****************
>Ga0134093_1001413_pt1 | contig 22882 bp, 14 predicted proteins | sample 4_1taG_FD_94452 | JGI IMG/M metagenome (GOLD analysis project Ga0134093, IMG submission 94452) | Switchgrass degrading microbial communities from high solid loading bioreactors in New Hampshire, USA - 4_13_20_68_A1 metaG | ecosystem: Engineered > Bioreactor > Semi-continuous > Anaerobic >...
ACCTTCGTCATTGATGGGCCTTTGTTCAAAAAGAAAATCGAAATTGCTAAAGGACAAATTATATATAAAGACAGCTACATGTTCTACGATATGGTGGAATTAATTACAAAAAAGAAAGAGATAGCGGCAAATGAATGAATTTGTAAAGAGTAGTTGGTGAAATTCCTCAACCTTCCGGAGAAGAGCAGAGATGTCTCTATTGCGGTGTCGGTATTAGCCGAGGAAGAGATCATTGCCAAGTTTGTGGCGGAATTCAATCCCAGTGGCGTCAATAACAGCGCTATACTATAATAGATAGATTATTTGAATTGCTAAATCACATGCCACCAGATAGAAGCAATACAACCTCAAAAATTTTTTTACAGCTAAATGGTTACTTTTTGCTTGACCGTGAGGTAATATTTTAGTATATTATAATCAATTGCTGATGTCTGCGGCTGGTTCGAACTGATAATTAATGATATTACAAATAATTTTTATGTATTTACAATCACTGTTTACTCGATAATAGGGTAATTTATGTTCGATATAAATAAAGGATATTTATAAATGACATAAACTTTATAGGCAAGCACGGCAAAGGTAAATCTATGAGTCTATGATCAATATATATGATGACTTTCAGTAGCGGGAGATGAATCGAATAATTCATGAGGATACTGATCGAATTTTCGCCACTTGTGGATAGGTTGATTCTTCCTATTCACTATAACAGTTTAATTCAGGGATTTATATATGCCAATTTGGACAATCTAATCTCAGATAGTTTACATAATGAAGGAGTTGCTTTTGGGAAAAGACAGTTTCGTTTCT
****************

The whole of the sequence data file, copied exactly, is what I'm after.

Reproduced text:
>Ga0134093_1001413_pt1 | contig 22882 bp, 14 predicted proteins | sample 4_1taG_FD_94452 | JGI IMG/M metagenome (GOLD analysis project Ga0134093, IMG submission 94452) | Switchgrass degrading microbial communities from high solid loading bioreactors in New Hampshire, USA - 4_13_20_68_A1 metaG | ecosystem: Engineered > Bioreactor > Semi-continuous > Anaerobic >...
ACCTTCGTCATTGATGGGCCTTTGTTCAAAAAGAAAATCGAAATTGCTAAAGGACAAATTATATATAAAGACAGCTACATGTTCTACGATATGGTGGAATTAATTACAAAAAAGAAAGAGATAGCGGCAAATGAATGAATTTGTAAAGAGTAGTTGGTGAAATTCCTCAACCTTCCGGAGAAGAGCAGAGATGTCTCTATTGCGGTGTCGGTATTAGCCGAGGAAGAGATCATTGCCAAGTTTGTGGCGGAATTCAATCCCAGTGGCGTCAATAACAGCGCTATACTATAATAGATAGATTATTTGAATTGCTAAATCACATGCCACCAGATAGAAGCAATACAACCTCAAAAATTTTTTTACAGCTAAATGGTTACTTTTTGCTTGACCGTGAGGTAATATTTTAGTATATTATAATCAATTGCTGATGTCTGCGGCTGGTTCGAACTGATAATTAATGATATTACAAATAATTTTTATGTATTTACAATCACTGTTTACTCGATAATAGGGTAATTTATGTTCGATATAAATAAAGGATATTTATAAATGACATAAACTTTATAGGCAAGCACGGCAAAGGTAAATCTATGAGTCTATGATCAATATATATGATGACTTTCAGTAGCGGGAGATGAATCGAATAATTCATGAGGATACTGATCGAATTTTCGCCACTTGTGGATAGGTTGATTCTTCCTATTCACTATAACAGTTTAATTCAGGGATTTATATATGCCAATTTGGACAATCTAATCTCAGATAGTTTACATAATGAAGGAGTTGCTTTTGGGAAAAGACAGTTTCGTTTCT